- On January 9, the Financial Crimes Enforcement Network (FinCEN) issued a Financial Trend Analysis on information linked to identity-related suspicious activity in Bank Secrecy Act reports filed during 2021. FinCEN’s analysis found that approximately 1.6 million reports (42% of the reports filed that year) related to identity — indicating $212 billion in suspicious activity. For more information, click here.
- On January 8, the Commodity Futures Trading Commission’s Digital Asset and Blockchain Technology Subcommittee of the Technology Advisory Committee released a report titled, “Decentralized Finance.” The report presents detailed recommendations to mitigate risks to investors, consumers, market integrity, financial stability, and to combat illicit finance. For more information, click here.
- On January 17, the New York Department of Financial Services (NYDFS) issued a proposed circular letter addressing the use of artificial intelligence (AI) by licensed insurers. According to the superintendent, “[t]echnological advances that allow for greater efficient in underwriting and pricing should never come at the expense of consumer protection.” The letter provides NYDFS’s expectations for how insurers develop and manage use of external consumer data and information sources, AI systems, and other predictive models to reduce harm to consumer. According to the letter, NYDFS expects that insurers will (a) analyze the data for unfair and unlawful discrimination; (b) demonstrate the actuarial validity of the predictive models and data; (c) maintain a corporate governance framework that will provide sufficient oversight of the insurer’s use of external data and information sources and AI systems; and (d) maintain sufficient transparency, risk management, and internal controls. NYDFS notes that while such technology can be instrumental in simplifying underwriting, the use of AI may “increase the risks of unfair or unlawful discrimination,” that has a disparate impact on vulnerable community, which NYDFS is seeking to avoid. For more information, click here.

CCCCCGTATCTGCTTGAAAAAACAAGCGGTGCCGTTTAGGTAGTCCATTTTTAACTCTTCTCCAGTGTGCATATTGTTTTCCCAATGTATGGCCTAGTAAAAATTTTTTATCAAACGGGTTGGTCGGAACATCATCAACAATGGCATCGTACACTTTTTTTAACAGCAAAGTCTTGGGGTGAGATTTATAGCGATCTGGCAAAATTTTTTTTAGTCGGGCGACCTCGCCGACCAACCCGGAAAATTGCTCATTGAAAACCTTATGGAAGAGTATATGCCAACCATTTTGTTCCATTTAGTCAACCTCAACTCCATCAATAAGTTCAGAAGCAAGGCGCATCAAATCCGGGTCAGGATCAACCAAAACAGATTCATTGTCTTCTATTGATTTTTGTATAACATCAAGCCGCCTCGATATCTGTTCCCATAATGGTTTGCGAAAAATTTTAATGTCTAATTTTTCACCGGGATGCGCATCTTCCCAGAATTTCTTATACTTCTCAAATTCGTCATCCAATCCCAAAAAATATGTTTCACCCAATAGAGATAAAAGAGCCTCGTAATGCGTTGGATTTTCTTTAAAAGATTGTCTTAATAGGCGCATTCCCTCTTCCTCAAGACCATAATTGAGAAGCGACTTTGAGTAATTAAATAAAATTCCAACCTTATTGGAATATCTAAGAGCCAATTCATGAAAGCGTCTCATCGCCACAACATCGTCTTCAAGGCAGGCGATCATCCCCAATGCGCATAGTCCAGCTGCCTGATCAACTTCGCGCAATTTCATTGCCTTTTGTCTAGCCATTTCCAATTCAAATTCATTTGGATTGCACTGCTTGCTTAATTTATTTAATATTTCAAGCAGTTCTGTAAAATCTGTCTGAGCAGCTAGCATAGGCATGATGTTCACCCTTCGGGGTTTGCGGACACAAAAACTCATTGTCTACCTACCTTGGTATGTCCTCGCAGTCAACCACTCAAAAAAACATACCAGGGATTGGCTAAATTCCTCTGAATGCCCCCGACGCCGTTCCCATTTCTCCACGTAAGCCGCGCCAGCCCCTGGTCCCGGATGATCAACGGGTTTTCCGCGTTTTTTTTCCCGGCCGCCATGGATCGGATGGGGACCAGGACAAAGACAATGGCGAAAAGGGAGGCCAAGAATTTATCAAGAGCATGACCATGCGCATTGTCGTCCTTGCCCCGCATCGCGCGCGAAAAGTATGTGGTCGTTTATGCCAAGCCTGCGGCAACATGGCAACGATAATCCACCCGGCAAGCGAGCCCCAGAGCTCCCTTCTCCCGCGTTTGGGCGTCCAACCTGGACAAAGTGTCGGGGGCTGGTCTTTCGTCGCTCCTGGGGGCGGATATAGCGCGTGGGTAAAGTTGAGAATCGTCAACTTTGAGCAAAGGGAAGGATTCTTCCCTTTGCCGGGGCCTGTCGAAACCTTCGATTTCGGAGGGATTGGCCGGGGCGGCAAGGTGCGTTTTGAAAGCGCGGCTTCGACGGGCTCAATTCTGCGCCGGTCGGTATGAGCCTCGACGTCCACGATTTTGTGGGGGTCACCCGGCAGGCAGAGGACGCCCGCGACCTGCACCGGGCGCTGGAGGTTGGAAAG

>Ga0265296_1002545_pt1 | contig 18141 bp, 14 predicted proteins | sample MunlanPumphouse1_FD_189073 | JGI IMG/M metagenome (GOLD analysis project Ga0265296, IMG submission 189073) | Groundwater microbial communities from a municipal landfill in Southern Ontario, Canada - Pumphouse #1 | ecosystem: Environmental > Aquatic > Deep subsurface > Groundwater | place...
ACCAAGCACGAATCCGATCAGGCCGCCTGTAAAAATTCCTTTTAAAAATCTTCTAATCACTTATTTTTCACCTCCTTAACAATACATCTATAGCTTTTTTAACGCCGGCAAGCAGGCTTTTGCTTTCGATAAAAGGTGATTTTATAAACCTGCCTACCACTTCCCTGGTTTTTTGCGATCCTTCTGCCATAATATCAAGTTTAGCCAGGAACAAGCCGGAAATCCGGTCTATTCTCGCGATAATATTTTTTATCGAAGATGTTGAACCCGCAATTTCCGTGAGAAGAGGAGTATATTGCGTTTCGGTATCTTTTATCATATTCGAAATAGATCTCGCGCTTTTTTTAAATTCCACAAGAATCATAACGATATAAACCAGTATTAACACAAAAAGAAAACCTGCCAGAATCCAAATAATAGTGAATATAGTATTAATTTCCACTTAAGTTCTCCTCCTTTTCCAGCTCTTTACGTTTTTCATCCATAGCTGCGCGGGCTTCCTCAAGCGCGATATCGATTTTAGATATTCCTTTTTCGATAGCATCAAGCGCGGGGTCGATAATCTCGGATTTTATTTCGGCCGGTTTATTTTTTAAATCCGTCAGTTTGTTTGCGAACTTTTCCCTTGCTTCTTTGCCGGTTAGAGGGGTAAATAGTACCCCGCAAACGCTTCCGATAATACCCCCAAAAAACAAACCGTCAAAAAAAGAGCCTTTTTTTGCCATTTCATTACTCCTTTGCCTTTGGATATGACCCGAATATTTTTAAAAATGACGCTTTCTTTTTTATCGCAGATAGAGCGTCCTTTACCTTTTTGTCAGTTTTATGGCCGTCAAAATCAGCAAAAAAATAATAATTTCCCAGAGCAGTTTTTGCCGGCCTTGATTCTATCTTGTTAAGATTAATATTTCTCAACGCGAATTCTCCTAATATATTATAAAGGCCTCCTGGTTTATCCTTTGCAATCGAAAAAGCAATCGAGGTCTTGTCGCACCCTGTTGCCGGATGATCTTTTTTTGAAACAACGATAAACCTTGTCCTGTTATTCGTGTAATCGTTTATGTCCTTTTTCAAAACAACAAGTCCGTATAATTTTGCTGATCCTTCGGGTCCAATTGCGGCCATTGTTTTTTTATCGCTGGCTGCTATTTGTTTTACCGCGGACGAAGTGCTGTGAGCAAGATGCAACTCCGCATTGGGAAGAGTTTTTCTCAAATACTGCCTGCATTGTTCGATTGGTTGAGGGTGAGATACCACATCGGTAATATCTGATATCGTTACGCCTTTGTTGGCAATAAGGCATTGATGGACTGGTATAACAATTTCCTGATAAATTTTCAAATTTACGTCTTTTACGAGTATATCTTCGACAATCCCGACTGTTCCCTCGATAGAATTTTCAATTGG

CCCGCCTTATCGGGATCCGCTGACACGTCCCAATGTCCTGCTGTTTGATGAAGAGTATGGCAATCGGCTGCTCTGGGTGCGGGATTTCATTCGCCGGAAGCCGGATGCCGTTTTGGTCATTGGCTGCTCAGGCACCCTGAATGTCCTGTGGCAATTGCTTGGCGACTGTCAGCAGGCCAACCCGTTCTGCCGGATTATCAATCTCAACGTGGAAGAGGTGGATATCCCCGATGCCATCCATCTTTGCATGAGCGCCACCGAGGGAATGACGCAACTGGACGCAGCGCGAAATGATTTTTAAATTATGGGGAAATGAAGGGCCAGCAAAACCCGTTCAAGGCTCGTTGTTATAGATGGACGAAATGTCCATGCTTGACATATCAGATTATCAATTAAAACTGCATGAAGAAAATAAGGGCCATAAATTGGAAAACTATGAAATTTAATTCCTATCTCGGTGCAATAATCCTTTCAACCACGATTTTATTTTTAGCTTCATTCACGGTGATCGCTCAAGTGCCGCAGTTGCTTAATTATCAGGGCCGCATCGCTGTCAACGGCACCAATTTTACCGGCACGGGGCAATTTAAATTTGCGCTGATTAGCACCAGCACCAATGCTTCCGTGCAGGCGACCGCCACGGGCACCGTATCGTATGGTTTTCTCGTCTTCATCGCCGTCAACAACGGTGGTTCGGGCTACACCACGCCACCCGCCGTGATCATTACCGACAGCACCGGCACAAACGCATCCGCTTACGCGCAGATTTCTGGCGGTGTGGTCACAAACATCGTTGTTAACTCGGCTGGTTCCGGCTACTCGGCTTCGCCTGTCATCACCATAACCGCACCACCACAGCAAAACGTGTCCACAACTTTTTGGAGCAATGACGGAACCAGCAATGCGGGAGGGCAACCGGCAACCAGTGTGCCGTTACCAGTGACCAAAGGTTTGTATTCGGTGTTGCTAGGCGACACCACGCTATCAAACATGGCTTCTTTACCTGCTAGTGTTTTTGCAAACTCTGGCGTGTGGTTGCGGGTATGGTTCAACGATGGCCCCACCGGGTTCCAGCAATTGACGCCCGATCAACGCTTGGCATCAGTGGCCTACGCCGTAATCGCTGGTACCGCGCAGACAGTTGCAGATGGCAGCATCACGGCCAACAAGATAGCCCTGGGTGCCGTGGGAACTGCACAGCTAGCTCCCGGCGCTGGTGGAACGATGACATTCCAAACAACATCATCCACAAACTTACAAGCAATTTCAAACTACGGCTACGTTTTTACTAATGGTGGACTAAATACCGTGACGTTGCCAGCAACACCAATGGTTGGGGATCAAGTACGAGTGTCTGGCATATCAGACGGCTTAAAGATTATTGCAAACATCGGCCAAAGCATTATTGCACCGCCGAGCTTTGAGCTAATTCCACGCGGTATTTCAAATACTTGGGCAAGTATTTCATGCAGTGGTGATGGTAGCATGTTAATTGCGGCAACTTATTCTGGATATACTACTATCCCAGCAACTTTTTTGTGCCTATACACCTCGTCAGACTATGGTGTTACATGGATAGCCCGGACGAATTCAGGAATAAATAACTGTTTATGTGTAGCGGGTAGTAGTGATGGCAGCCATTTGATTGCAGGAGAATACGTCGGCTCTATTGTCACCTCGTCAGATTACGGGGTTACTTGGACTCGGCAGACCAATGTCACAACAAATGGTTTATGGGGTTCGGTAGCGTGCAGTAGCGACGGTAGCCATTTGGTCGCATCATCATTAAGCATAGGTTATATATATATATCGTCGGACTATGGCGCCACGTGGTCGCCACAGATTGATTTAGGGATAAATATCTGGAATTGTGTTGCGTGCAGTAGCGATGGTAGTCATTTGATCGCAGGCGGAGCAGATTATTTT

- On January 17, attorneys general (AGs) from 26 different states filed a letter with the Federal Communications Commission (FCC) that contends AI tools that mimic human voices are a form of an artificial voice as defined under the Telephone Consumer Protection Act (TCPA). For more information, click here.
- On January 14, New York released its proposed executive budget legislation for the 2024-2025 state fiscal year, aimed at enacting “major components of legislation necessary to implement the state transportation, economic development and environmental conservation budget” into law. The bill includes legislation titled the Buy Now Pay Later Act (the act) that will amend the current banking law. The act requires a buy-now-pay-later lender to first obtain a license by submitting an application “in writing, under oath, and in the form,” and containing information that may be required by the NYDFS superintendent. Additionally, the act requires an applicant to submit an affidavit of financial solvency with its application. The act also gives the superintendent the power to conduct an investigation to determine whether a buy-now-pay-later lender (or any other person) has violated the provisions of the article or engaged in conduct that would warrant revocation of its license. For more information, click here.
- On January 12, California’s Department of Financial Protection and Innovation (DFPI) published its January bulletin, covering the following items:
- Proposed DCLA Regulations – Comment Deadline January 15: The commissioner invites interested parties to submit comments on the second draft of proposed regulations for the Debt Collection Licensing Act (DCLA), including a description of the potential financial impact of the draft regulations.
- 2023 Annual Reports for DCLA Due in March: All licensees under the DCLA must submit an annual report to the DFPI by March 15, per Financial Code Section 100021(a) (1) – (4), (6), and (7).
- REMINDER: Banks and Credit Unions to Report Fee Income from NSF and Overdraft Charges: State-chartered banks and credit unions are required to report the revenue received from fees on nonsufficient funds and overdraft charges during the calendar year, annually to the DFPI. The requirement is per Financial Code section 521. These reports are due by March 1 so the DFPI can publish the information on its website by March 31.
For more information, click here.
- Recently, the DFPI announced that the public comment period for its proposed rulemaking regarding registration requirements for covered persons under the California Consumer Financial Protection Law (CCFPL); requirements for exemption from registration for licensees under the California Financial Law (CFL), California Deferred Deposit Transaction Law, and Student Loan Servicing Act; and regulation of certain advances under the CFL, ends on Tuesday, February 6. For more information, click here.
- Recently, 19 state AGs submitted a comment letter supporting the CFPB’s proposed rule that would expand the agency’s supervisory authority to regulate nonbank fintech firms that offer digital payment services. The AGs emphasized the importance of regulating nonbank financial institutions, including popular digital payment applications. For more information, click here.